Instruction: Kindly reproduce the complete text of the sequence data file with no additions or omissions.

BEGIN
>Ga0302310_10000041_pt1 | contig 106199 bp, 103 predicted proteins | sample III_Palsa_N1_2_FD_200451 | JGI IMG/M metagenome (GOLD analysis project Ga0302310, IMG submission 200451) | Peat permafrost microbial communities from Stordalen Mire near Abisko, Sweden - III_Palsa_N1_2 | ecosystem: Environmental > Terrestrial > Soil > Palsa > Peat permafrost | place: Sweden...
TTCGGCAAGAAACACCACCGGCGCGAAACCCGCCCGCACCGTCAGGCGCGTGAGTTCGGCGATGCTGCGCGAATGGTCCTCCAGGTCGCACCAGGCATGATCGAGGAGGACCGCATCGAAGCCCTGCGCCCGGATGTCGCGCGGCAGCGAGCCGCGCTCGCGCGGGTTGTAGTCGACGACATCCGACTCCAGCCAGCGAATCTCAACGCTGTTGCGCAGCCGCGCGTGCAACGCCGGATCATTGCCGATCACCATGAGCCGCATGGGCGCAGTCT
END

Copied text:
>Ga0302310_10000041_pt1 | contig 106199 bp, 103 predicted proteins | sample III_Palsa_N1_2_FD_200451 | JGI IMG/M metagenome (GOLD analysis project Ga0302310, IMG submission 200451) | Peat permafrost microbial communities from Stordalen Mire near Abisko, Sweden - III_Palsa_N1_2 | ecosystem: Environmental > Terrestrial > Soil > Palsa > Peat permafrost | place: Sweden...
TTCGGCAAGAAACACCACCGGCGCGAAACCCGCCCGCACCGTCAGGCGCGTGAGTTCGGCGATGCTGCGCGAATGGTCCTCCAGGTCGCACCAGGCATGATCGAGGAGGACCGCATCGAAGCCCTGCGCCCGGATGTCGCGCGGCAGCGAGCCGCGCTCGCGCGGGTTGTAGTCGACGACATCCGACTCCAGCCAGCGAATCTCAACGCTGTTGCGCAGCCGCGCGTGCAACGCCGGATCATTGCCGATCACCATGAGCCGCATGGGCGCAGTCT